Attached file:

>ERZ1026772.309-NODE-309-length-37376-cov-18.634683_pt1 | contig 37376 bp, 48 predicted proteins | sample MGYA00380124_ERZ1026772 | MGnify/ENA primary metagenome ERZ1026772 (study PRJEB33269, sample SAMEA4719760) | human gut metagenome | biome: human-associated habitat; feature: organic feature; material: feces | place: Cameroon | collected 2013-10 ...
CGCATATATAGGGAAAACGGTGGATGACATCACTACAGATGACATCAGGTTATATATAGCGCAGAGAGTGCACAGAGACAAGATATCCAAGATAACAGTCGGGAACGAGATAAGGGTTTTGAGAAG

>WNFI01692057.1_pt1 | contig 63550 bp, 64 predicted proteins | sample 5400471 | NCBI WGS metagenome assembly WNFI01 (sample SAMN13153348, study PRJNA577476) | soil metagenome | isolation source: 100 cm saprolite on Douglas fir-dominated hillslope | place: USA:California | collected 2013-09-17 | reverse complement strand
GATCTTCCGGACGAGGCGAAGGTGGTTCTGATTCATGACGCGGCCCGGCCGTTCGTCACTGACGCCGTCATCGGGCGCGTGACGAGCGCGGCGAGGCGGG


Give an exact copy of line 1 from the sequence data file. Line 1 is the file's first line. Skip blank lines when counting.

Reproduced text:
>ERZ1026772.309-NODE-309-length-37376-cov-18.634683_pt1 | contig 37376 bp, 48 predicted proteins | sample MGYA00380124_ERZ1026772 | MGnify/ENA primary metagenome ERZ1026772 (study PRJEB33269, sample SAMEA4719760) | human gut metagenome | biome: human-associated habitat; feature: organic feature; material: feces | place: Cameroon | collected 2013-10 ...